Yesterday I spent two hours listening to the CEOs of rival companies talk trash about each other. It reminded me of my parents right after their divorce. Nvidia was shit talking AMD, and AMD politely responded with just enough bite for you to take notice.
Yesterday, AMD announced a new graphics card, the $700 Radeon VII, based on its second-generation Vega architecture. The GPU is the first one available to consumers based on the 7nm process. Smaller processes tend to be faster and more energy efficient, which means it could theoretically be faster than GPUs with larger processes, like the first generation Vega GPU (14nm) or Nvidia’s RTX 20-series (12nm).
I say “could,” because so far Nvidia’s RTX 20-series has been speedy in our benchmarks. Nvidia cards from the $1,000+ 2080 Ti down to the $350 2060 announced Sunday support ray tracing. This complex technology allows you to trace a point of light from a source to a surface in a digital environment. What it means in practice is video games with hyperrealistic reflections and shadows.
It’s impressive technology, and Nvidia has touted it as the primary reason to upgrade from previous generation GPUs. AMD’s GPUs, notably, do not support it. And at a round table Gizmodo attended with Nvidia CEO Jensen Huang he jokingly dismissed AMD’s Tuesday announcement, claiming the announcement itself was “underwhelming” and that his company’s 2080 would “crush” the Radeon VII in benchmarks. “The performance is lousy,” he said of the rival product.
When asked to comment about these slights, AMD CEO Lisa Su told a collection of reporters, “I would probably suggest he hasn’t seen it.” When pressed about his comments, especially his touting of ray tracing she said, “I’m not gonna get into it tit for tat that’s just not my style.”
But boy was it Huang’s. Over the hour-long conversation, Huang repeatedly joked about his GPU competitor. When someone brought up Intel’s new focus on graphics he joked about how Intel’s graphics team was just AMD’s, and he wasn’t sure what AMD even had (he did go on to express his sincere respect for Intel). Then when asked about Nvidia’s decision to adopt support for Adaptive Sync monitors, a kind of variable refresh technology that quickly updates the image on a monitor to allow for smoother gameplay, “We invented the whole area.”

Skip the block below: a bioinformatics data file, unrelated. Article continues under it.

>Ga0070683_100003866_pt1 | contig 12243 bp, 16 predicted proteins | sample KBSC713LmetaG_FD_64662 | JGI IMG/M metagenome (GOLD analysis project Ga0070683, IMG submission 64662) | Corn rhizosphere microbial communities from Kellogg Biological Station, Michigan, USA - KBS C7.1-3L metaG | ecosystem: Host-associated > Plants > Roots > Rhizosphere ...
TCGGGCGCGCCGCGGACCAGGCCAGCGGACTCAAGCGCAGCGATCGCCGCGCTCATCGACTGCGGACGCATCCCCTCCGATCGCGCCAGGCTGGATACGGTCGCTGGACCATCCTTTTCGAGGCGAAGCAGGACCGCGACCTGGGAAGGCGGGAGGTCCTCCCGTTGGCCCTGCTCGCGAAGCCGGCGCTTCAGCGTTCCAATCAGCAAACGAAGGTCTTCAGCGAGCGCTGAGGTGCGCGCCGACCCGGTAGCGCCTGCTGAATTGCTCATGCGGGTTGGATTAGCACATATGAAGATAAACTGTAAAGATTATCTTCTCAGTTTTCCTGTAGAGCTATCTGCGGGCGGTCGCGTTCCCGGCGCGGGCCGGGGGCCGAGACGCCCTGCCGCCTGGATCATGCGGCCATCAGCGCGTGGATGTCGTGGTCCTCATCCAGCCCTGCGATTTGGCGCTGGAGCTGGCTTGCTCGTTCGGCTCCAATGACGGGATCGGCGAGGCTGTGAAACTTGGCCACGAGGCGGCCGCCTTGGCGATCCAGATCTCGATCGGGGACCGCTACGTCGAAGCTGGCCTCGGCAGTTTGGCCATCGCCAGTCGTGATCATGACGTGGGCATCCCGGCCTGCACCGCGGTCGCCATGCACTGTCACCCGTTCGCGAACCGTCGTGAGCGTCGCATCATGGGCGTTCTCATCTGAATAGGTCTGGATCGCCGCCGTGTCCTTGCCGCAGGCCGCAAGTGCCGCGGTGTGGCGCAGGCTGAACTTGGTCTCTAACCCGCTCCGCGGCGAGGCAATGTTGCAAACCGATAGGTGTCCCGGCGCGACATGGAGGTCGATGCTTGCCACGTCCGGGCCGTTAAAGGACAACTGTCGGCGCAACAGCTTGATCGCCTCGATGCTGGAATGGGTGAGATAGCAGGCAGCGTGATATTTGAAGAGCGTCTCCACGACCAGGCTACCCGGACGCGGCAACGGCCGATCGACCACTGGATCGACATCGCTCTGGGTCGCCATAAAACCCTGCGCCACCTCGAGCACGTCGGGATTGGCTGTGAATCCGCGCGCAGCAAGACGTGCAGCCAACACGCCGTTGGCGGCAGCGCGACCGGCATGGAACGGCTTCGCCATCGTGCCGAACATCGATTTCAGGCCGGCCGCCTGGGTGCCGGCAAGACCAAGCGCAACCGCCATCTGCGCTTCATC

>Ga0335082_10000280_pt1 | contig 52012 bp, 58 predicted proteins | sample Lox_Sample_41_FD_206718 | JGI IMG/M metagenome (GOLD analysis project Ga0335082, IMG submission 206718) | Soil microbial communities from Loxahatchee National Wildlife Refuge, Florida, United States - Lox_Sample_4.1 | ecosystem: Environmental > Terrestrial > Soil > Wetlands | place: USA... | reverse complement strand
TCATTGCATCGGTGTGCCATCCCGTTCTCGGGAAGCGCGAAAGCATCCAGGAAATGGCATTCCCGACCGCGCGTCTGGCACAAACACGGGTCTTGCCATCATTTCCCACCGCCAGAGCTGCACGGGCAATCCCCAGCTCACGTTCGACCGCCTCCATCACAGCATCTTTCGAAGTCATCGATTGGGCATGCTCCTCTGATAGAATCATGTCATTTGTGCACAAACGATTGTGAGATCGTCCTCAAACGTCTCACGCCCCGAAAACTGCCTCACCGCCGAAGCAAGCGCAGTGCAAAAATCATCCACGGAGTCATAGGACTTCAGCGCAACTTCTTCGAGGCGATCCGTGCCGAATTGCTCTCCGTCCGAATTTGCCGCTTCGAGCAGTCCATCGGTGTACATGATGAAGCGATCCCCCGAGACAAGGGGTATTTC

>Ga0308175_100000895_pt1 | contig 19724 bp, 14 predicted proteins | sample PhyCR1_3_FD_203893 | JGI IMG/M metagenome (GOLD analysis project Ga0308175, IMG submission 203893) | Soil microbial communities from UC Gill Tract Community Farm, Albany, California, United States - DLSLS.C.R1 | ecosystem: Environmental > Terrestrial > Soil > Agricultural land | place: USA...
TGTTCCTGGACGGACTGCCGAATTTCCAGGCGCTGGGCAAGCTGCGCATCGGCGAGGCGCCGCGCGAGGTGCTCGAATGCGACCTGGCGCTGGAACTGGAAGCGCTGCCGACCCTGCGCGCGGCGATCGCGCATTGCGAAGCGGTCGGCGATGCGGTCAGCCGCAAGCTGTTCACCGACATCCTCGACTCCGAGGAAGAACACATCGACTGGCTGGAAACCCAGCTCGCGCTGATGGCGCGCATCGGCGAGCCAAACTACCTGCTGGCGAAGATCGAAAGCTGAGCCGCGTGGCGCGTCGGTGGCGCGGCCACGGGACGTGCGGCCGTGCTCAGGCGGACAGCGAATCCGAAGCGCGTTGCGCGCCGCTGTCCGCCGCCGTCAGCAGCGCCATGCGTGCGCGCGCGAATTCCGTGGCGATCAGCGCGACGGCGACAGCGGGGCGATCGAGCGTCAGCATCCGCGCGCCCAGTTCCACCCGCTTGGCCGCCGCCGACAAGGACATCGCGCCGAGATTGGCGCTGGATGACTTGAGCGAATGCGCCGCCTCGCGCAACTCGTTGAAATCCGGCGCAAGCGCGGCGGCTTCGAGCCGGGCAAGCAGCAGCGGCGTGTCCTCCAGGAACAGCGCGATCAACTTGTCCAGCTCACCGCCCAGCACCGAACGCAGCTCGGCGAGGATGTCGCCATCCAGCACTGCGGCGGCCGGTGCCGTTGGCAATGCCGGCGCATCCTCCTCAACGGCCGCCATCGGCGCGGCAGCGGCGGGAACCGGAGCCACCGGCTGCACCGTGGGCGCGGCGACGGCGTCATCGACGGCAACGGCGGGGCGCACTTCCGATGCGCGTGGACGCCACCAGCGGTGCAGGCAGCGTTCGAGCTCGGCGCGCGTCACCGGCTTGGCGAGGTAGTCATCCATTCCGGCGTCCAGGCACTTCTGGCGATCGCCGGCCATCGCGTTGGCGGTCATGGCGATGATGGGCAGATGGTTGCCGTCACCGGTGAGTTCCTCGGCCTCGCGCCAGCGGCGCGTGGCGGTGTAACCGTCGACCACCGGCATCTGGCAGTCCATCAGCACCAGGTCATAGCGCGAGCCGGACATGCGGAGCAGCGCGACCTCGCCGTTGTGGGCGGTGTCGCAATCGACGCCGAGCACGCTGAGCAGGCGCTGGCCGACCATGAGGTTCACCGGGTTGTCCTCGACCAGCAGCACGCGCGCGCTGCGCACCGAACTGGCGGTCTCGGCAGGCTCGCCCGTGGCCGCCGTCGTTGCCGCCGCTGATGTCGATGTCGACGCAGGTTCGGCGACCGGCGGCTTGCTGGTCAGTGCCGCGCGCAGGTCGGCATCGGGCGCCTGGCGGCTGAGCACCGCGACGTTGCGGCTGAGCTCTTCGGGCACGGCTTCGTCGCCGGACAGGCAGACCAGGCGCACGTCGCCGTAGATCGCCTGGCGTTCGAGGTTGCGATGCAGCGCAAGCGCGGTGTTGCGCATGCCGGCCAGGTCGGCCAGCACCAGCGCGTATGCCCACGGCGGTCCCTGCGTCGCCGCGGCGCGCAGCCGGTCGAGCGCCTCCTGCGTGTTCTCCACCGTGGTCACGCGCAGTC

There are currently far more Adaptive Sync monitors in the market than those using Nvidia’s rival G-Sync, and most of those Adaptive Sync monitors are supported by AMD which brands that support FreeSync.
“The truth is most of the FreeSync monitors do not work,” Huang said. “They don’t even work within AMD’s graphics cards because nobody tested it. And we think that is a terrible idea to let a customer buy something believing the promise of that product and have it not work.”
AMD’s CEO, Lisa Su, denied this allegation and noted the more stringent guidelines of FreeSync 2. She also admitted she was totally fine with Nvidia adopting support. “We believe in open standards,” she said. “We believe in an open ecosystem. That’s been a mantra. So we have no issue with our competitors adopting FreeSync.”
With regards to ray tracing, Su said the technology was too young to be recognizable. “[F]or us it’s, you know, what is the consumer going to see? The consumer doesn’t see a lot of benefit today because the other parts of the ecosystem are not ready. I think by the time we talk more about ray tracing the consumer’s gonna see the benefit.”
That wasn’t the only thing she teased. Stay tuned to Gizmodo for a breakdown of our conversation, which included everything from laptop discussions to what the next gen of gaming consoles could look like.